For the most part, the answer is no

For the most part, the answer is no

Fallout 3
Fallout 3

Yesterday, Soyka wondered if people still read Verne, Wells, Orwell or Huxley, as he considered Bruce Sterling’s assertion that they still did so. While a few literary elitists still do, the fact of the matter is that the boys and young men who once made up the vast majority of science fiction readers no longer read SF/F or any other form of literature. Nor have they been replaced by a sufficient number of girls and young women who have entered the genre over the years and greatly transformed it.  Today, it is clear that the primary form in which SF/F finds an audience is either the movie or the electronic game. I would argue for the latter. Not only do games draw more revenue than novels and movies, but they are played by far more people than actually buy them. Consider the current numbers on the Pirate Bay, where games, movies, and ebooks are all available for download.

The top game download today is Fallout 3, with 3727 active downloaders. The top movie download, unsurprisingly, is Twilight, with 7531 downloaders. The top SF/F-related ebook is not actually a novel, but the 4th Edition Dungeons & Dragons rules with 58 downloaders. However, the Fallout numbers are more significant in terms of audience size, as chances are that most of the Fallout downloaders have not played the game yet, while most of the Twilight downloaders have already seen the movie in the theatre. While movie prices are lower, it’s also important to note that far more games than movies are produced every year; the top seven publishers released 880 games between them from 2005 to 2009. Since many of these games are set in SF/F environments, it’s apparent that most young SF/F enthusiasts are far more familiar with the orcs of Azeroth than the Morlocks of the Moon.

Whether one regards this as a positive progression or a lamentable one is really irrelevant.  The post-literate world is here and it is not going to disappear this side of the Singularity.

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Ryan Harvey

To all young boys who are reading this: if you are not reading Verne, Welles, Orwell, or Huxley, you are doing yourself and society a huge disservice. You don’t know what you’re missing out on.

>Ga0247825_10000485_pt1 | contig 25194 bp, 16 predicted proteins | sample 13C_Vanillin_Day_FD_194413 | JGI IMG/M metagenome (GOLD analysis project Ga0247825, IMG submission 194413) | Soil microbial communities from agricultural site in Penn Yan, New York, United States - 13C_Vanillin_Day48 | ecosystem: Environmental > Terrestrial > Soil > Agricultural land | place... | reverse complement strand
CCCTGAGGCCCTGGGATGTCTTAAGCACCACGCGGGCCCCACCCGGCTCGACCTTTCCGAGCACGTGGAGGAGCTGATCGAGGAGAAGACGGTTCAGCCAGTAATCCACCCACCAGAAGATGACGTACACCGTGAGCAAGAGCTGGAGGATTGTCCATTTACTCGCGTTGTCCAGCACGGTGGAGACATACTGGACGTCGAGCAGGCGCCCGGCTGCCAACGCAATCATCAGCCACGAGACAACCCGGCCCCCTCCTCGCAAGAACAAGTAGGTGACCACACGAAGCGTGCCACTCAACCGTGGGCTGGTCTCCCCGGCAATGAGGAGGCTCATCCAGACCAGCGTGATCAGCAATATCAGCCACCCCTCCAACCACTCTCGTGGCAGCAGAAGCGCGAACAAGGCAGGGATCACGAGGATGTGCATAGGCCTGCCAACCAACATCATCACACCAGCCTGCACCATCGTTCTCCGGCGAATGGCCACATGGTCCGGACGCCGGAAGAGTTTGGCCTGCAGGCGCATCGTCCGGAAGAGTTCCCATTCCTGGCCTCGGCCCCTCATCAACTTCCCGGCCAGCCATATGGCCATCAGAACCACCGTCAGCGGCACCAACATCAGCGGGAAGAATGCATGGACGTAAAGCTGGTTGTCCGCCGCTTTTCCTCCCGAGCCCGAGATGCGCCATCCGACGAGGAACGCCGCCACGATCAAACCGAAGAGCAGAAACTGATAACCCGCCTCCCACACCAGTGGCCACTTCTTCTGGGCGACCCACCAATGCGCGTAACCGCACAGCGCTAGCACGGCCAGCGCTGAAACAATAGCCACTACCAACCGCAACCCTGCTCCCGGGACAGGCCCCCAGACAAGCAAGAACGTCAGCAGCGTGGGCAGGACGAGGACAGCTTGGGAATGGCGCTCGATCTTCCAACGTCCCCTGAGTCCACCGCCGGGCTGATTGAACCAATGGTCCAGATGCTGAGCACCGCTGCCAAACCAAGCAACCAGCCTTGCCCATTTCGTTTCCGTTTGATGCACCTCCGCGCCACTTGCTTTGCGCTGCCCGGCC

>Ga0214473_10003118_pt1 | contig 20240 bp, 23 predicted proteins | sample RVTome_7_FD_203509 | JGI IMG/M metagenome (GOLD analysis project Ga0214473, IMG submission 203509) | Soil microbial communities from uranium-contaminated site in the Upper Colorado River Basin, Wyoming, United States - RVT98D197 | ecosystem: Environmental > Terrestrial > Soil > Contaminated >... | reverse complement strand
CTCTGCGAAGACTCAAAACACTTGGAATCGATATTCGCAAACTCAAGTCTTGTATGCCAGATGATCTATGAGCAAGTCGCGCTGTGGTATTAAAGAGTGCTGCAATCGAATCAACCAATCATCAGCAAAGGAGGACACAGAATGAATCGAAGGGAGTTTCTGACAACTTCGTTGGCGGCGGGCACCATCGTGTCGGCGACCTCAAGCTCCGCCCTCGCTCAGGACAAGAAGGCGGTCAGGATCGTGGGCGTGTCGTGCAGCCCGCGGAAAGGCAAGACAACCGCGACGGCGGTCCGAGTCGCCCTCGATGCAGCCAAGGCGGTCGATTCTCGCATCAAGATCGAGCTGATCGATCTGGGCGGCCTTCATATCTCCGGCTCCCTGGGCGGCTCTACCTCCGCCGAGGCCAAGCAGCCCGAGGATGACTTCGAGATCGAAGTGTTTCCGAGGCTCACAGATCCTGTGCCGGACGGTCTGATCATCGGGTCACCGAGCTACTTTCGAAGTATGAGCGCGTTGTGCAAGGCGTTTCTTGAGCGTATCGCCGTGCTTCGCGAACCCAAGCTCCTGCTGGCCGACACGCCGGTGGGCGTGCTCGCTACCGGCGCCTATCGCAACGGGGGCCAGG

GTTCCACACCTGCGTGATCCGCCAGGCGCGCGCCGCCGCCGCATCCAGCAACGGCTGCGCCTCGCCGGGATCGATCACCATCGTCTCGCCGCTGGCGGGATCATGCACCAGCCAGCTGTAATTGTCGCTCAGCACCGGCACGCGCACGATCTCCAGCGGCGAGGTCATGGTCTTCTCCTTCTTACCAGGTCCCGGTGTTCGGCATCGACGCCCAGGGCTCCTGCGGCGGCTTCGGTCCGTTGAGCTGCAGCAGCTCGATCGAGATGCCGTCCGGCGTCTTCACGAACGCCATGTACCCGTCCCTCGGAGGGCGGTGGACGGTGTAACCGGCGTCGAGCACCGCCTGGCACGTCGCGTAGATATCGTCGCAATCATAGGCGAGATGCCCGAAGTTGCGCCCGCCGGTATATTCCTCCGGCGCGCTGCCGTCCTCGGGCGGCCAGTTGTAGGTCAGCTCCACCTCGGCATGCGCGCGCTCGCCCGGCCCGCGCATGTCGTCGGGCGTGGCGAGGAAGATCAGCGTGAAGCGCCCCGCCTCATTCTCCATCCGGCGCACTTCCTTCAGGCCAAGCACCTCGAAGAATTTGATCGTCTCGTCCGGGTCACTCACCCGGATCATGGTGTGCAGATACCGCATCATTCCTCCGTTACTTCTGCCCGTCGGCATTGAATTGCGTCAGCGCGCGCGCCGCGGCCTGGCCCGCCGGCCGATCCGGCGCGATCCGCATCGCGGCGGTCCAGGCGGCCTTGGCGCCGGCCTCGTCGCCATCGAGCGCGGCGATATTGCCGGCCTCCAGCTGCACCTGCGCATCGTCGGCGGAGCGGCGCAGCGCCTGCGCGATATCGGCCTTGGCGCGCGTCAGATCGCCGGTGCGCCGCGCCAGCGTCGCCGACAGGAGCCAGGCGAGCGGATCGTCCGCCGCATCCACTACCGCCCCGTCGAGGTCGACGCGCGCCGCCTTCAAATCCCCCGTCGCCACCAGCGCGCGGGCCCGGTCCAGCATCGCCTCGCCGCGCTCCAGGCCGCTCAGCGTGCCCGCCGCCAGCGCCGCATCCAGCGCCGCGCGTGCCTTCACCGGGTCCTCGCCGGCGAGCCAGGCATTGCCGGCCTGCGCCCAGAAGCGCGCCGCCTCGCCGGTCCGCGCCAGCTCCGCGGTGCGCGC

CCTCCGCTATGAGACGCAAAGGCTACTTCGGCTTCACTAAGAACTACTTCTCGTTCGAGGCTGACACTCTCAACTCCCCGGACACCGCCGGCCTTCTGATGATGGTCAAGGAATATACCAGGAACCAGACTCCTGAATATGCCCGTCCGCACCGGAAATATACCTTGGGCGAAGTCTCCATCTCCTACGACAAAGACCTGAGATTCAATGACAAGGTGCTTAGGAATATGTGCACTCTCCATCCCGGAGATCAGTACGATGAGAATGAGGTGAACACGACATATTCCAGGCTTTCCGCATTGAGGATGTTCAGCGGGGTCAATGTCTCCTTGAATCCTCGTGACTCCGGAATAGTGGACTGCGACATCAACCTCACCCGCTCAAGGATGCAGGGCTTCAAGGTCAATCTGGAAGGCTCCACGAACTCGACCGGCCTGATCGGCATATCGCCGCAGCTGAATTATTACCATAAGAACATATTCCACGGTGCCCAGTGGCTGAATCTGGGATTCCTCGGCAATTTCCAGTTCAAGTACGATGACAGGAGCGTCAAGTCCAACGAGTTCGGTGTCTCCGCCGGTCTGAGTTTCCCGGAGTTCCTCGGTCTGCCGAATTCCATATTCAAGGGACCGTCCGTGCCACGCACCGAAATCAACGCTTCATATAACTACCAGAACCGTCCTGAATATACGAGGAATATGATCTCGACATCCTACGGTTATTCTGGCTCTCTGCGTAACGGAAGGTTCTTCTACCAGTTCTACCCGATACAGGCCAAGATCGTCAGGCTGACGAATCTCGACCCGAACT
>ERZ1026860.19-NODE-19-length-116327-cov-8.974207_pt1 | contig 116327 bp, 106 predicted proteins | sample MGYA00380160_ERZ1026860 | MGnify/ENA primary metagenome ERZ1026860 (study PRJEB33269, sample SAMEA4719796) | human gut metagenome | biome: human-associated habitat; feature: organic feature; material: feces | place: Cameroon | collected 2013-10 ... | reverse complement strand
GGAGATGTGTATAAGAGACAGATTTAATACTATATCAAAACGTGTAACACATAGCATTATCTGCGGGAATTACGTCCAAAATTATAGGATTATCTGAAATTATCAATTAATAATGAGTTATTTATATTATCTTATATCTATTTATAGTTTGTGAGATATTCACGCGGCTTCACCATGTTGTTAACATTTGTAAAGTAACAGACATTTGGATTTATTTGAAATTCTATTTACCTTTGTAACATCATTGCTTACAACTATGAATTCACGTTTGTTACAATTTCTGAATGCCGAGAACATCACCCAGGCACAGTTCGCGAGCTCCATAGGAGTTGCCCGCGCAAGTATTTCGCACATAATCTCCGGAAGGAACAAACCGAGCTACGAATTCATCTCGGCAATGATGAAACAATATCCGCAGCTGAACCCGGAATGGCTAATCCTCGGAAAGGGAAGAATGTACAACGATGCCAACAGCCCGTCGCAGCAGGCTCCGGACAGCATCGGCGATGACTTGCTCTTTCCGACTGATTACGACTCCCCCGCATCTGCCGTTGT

Soyka

Well, what they are missing out on is a prose style that will probably strike them as stilted in situations where technology is quaint, in some times just scientifically wrong, with cultural references with which they are unfamiliar. And nobody texts or uses facebook.

Which is not a criticism, necessarily, of those works or those young boys (and, hey, what about those young girls, or do we just relegate them to bad vampire take-offs?). Just that they’re not “entry drugs” anymore.

doug

I remeber readin around 15 years ago an editorial by Robert Silverberg stating the same thing. SF and Fantasy readership is getting old. Look at the books shelves. mostly media related books (Films, TV and gaming related.). I’m 47 and I cut my teeth on Wells, Verne, ERB. Most of what I read before Jr. High was either victorean of a little bit later. Most “Fantastic” antholgies for “young people” were full of Wells, Hodgson, Saki, M. R. James or early Weird Tales or Astounding writers. This was a different kind of writing than what we see today. I’ve seen bloggers on the web complainng that this stuff is “unreadable”!! Hell, I know plenty of people over 30 who’ve never heard of Harlan Ellison, Clifford Simak, Jack Williamson or any other famous “older writers”. I define “older writers” as those who were still in print or in the libraries back in the 1970s and not just goleden age authors from the 1930/1940s either. The world has moved For better or (most likely) worse. I’m depressed. sorry for rambling.

[…] recently been a bit of discussion here about kids reading sf/f. I spent some time this morning looking up sales figures for […]

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